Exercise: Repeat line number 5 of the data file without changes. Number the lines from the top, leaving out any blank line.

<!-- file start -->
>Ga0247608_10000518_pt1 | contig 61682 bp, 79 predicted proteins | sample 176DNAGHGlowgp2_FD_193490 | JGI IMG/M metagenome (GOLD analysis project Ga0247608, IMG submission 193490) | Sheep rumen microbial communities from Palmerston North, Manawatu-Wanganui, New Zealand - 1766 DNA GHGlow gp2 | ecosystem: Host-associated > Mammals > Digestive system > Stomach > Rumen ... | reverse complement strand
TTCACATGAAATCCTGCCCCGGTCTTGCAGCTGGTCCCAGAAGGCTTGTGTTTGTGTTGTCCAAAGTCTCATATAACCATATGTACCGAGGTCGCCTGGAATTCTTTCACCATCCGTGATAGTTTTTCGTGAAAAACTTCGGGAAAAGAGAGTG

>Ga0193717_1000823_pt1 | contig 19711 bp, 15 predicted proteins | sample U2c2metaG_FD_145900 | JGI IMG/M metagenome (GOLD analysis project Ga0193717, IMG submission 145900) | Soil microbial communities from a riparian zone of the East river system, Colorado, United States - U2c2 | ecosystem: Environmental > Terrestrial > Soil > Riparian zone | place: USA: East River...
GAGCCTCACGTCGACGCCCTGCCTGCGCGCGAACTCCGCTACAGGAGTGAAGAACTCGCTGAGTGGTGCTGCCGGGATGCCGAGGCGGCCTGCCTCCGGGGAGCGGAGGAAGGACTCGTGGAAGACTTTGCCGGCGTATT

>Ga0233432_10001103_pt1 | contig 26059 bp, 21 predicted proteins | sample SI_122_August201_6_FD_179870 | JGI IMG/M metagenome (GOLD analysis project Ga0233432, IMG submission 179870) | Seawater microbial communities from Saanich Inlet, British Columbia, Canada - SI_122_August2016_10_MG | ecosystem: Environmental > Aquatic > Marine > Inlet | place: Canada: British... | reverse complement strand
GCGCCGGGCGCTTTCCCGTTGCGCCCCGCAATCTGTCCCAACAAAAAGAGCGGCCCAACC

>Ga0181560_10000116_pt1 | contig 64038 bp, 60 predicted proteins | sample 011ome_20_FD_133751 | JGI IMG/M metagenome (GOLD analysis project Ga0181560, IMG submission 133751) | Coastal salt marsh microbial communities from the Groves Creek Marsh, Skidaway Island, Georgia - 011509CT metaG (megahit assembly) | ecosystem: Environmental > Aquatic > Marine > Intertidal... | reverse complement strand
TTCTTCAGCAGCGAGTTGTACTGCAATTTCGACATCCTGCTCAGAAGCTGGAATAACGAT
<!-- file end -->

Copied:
>Ga0233432_10001103_pt1 | contig 26059 bp, 21 predicted proteins | sample SI_122_August201_6_FD_179870 | JGI IMG/M metagenome (GOLD analysis project Ga0233432, IMG submission 179870) | Seawater microbial communities from Saanich Inlet, British Columbia, Canada - SI_122_August2016_10_MG | ecosystem: Environmental > Aquatic > Marine > Inlet | place: Canada: British... | reverse complement strand